The WWE series is precisely the sort of experience you’d expect to be a flashy new-generation showcase, and is some ways WWE 2K15 is just that. Its graphics are hugely improved over its predecessors, animations look relatively smooth, boosted resolution is apparent — on paper it all sounds lovely. This year’s effort aims to mix up the formula in a multitude of ways, even borrowing from the rest of the 2K lineup for game modes. And while the new ideas may have sounded great in design document form, the end result is a mixed bag that isn’t nearly as impressive.
The first thing I noticed about WWE 2K15 is that, on a surface level, it looks fantastic. This is due largely in part to the massive volume of real-life face scanning that took place for the game, and on PS4 we’ve finally reached the point where meshing photo-realistic faces with rendered bodies doesn’t look terribly unnatural. John Cena, who’s featured on the game’s cover, looks especially fantastic; it’s clear that with many of the athletes included, great pains were taken to arrive at what is essentially the prettiest pro wrestling game ever created. I like to give credit where credit is due, and developers Yuke’s and Visual Concepts have crafted a mighty fine looking game on PS4 (and, presumably, Xbox One as well).
Once the new-gen novelty wears off, what’s left is a fun experience that unfortunately confounds just as often as it entertains. What strikes me as incredibly odd given that we’re now a year into the eighth generation (as opposed to 2K15 being a launch title) are the number of obvious glitches that pervade both MyCareer and the other single-player modes in the game. You may have already heard about the floating-belt glitch, where a championship belt essentially hovers into the hands of a victorious fighter, but it’s merely one of many — some of which aren’t nearly as amusing.
Let’s take CPU opponents, for example. Perhaps the most annoying aspect of “combat” (sorry, I’m used to reviewing RPGs) in the game is having to wait for animations to expire before making a move. I’m lumping this under “glitch” because I’m hoping it’ll be fixed. Essentially, if you want to initiate a successful grapple, you’ll need to wait for the CPU opponent to complete the current animation he’s in, be it a whiffed attempt at punching you in the face, or an actual reaction to your last blow. This really slows down the pace of fights, and if it weren’t for the referee that somehow slammed himself against the ropes even though my aimless assault was nowhere near him, I might’ve been tossing the controller instead of laughing. Neither, I suspect, are the developers’ desired player reaction.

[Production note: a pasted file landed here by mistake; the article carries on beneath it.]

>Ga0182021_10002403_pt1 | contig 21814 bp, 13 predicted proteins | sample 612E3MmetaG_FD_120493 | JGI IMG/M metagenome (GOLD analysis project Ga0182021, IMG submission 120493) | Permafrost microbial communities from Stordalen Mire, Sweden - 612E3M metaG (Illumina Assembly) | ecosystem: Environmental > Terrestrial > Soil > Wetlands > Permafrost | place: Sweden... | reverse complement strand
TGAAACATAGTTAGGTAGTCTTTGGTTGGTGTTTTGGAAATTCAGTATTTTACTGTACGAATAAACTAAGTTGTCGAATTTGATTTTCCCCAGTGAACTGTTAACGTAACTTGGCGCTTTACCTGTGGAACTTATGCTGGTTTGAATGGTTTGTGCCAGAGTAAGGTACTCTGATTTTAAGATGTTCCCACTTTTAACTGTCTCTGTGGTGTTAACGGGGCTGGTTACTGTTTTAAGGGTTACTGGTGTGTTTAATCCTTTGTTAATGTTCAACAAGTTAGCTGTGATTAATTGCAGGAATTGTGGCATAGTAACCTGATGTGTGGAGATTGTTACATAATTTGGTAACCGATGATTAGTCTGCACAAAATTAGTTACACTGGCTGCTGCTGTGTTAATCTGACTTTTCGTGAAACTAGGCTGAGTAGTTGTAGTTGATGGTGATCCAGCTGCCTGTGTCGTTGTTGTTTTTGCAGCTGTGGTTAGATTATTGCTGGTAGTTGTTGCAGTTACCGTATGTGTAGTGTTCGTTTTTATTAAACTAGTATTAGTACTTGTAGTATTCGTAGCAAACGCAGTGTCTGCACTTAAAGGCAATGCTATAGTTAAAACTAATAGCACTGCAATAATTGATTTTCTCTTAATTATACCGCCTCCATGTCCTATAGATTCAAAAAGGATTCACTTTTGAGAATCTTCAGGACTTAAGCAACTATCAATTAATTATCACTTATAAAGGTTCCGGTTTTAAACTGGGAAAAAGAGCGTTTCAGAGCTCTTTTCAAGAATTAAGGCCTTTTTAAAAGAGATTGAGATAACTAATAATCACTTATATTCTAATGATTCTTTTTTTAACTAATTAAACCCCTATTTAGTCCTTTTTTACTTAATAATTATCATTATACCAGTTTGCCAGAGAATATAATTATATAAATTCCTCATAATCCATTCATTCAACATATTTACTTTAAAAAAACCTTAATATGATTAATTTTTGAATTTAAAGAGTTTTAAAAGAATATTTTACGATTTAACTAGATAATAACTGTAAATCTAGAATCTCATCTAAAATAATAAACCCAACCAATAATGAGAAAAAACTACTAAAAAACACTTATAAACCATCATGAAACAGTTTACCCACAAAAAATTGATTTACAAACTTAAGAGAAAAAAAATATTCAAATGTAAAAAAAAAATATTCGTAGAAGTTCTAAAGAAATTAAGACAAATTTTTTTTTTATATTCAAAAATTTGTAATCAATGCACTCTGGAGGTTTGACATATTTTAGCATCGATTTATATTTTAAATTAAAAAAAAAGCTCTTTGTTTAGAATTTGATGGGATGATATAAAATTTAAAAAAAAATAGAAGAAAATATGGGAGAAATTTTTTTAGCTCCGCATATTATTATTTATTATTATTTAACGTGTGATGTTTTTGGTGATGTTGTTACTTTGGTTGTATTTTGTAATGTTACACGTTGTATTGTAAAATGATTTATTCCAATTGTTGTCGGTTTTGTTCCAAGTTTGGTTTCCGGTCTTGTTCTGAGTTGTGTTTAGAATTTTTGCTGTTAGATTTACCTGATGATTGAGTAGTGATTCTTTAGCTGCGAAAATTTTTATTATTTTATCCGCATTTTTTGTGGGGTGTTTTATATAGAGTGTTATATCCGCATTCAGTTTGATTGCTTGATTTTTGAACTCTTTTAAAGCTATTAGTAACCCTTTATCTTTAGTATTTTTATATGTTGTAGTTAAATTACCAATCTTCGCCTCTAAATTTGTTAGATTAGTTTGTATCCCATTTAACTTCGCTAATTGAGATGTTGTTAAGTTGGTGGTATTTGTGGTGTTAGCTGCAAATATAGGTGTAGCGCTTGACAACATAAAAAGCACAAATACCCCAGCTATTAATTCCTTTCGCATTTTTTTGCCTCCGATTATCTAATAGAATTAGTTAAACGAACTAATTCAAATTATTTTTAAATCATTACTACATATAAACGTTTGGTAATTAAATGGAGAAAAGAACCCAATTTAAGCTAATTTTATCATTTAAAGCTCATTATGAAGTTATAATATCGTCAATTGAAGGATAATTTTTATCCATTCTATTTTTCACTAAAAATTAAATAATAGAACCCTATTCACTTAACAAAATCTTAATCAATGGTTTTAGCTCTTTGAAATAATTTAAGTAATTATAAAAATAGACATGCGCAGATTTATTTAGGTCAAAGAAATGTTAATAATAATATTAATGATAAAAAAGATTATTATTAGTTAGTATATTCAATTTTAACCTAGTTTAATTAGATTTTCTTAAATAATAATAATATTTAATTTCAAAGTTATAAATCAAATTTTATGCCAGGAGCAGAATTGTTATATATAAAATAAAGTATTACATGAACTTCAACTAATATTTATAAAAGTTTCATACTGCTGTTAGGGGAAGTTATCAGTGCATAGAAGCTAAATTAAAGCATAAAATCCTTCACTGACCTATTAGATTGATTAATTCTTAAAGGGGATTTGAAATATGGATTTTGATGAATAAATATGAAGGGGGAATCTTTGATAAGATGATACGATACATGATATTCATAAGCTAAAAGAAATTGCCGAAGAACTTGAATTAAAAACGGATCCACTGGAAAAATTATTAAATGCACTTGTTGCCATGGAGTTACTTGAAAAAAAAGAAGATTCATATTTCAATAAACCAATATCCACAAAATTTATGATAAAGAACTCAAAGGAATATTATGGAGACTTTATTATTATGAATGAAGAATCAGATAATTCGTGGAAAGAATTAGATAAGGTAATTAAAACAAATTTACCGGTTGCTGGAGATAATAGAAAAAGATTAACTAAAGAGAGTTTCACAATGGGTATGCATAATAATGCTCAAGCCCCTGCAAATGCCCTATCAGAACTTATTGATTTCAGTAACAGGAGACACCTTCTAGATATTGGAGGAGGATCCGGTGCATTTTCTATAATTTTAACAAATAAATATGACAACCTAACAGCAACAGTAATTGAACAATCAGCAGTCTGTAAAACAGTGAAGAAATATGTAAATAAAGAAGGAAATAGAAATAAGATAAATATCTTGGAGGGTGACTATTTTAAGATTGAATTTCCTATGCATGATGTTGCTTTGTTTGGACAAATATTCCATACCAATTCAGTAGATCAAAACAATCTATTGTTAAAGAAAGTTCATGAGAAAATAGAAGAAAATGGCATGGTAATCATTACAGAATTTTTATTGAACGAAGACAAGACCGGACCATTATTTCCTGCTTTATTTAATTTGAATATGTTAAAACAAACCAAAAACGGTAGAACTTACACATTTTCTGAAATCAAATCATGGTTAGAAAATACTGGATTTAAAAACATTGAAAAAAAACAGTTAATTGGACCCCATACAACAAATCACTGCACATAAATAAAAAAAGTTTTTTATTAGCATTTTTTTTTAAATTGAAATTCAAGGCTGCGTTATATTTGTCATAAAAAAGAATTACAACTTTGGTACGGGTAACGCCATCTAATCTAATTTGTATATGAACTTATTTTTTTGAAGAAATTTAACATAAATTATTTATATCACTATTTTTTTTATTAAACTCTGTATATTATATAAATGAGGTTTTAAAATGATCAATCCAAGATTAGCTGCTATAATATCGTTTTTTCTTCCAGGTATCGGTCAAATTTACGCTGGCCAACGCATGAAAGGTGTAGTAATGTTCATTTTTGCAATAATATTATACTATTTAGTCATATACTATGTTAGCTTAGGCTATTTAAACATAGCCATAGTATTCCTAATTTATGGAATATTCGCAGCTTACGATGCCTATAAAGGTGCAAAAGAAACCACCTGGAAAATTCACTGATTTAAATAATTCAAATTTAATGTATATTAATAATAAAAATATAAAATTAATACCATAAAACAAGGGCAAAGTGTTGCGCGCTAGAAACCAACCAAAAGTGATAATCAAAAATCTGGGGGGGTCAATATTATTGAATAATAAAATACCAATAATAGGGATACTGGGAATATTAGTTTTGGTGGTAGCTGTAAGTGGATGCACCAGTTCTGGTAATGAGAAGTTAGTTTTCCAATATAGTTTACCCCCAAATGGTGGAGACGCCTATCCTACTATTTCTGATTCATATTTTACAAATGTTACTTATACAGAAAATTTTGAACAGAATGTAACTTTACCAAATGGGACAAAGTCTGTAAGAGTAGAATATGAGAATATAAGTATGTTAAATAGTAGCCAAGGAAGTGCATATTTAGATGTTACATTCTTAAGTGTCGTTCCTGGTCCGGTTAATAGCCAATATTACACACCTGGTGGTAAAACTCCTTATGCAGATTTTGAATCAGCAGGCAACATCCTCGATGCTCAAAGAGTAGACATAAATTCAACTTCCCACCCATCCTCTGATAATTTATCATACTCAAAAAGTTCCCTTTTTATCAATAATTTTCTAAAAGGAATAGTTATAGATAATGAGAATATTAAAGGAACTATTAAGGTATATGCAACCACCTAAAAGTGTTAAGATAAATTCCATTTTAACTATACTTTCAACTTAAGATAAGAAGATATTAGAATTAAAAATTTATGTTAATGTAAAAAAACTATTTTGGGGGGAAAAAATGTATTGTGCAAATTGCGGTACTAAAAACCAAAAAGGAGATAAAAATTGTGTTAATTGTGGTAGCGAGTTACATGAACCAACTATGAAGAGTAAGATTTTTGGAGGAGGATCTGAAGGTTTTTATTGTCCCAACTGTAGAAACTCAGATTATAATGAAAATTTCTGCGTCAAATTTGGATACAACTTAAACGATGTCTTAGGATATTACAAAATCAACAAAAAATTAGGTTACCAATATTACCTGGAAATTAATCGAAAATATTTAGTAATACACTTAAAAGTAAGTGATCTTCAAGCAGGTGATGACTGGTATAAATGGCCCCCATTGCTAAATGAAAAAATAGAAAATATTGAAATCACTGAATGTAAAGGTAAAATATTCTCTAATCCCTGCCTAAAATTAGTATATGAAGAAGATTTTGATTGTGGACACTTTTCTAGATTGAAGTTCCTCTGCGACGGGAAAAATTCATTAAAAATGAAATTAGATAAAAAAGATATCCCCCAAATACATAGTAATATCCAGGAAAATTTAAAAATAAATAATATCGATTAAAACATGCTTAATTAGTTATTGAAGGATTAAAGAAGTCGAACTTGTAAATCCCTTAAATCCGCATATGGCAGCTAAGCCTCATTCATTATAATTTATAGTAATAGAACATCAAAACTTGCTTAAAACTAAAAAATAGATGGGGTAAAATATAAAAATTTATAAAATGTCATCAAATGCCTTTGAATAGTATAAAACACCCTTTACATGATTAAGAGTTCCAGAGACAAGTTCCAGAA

New-gen, New Tweaks
Luckily, there is some good amids the chaos, and the new stamina meter is a shining example. It actually helps the grappling issue I mentioned earlier to be less maddening. Essentially, every move you perform uses stamina, and as the bar drains it’ll be harder to execute bigger, showier moves with the precision or quickness you’re hoping for. It adds an impressive sense of realism to the fights, and when other glitches or annoying issues aren’t bogging down the experience (which, to be fair, does happen every so often), it’s part of what helps 2K15’s bouts to be some of the best in wrestling-game history. Which is why it’s such a travesty that these pitch-perfect brawls are far from a consistent occurrence.
MyCareer mode is something we’ve seen in other 2K titles, and I had high hopes for it with WWE. It did wonders for NBA 2K15 this year, and was actually one of my favorite parts of the game. While WWE 2K15 does successfully graft some of the mode’s better attributes, such as narrative plot events that lend an actual sense of personality and untapped potential to your created fighter, the overall effort is far less impressive. This is due largely in part to the number of victories you need before anything — and I mean anything — interesting happens. Plot-driven events are great when the occur, but given their infrequency, it makes you wonder if the developers simply ran out of time. As a result, MyCareer is far less compelling than in could have been.
Short of a Knockout
The more I played WWE,the more I began to notice the rest of its flaws, and sadly they began to pile up too quickly for me to effectively ignore. Though animations are nicely captured, the way they blend into each other is extremely wonky; herky-jerky movements are the norm, and getting temporarily stuck on another wrestler of part of the environment is nearly as common. There’s a mini-game to start each match where contestants can essentially roughhouse before things actually get underway, but it’s nothing more than that — a simple mini-game. I appreciate the awesome stamina meter, but it’s not enough to prevent these matches from feeling tedious after a mere 7 or so hours of play. For me, that’s far too soon for what otherwise could have been an awesome new-gen WWE experience.
All in all, if you’re a die-hard fan you’re probably going to buy this, and may have already. The graphics won’t disappoint, and if you’ve stayed away from the series and are just returning now, you may even be blown away. Yearly participants won’t be nearly as impressed, though, and short of an (admittedly impressive) fresh coat of paint, the cons far outweigh the pros for this year’s chair-bashing, knee-dropping pro wrestling encounter.
WWE 2K15 review copy provided by publisher. For information on scoring, please read our Review Policy here.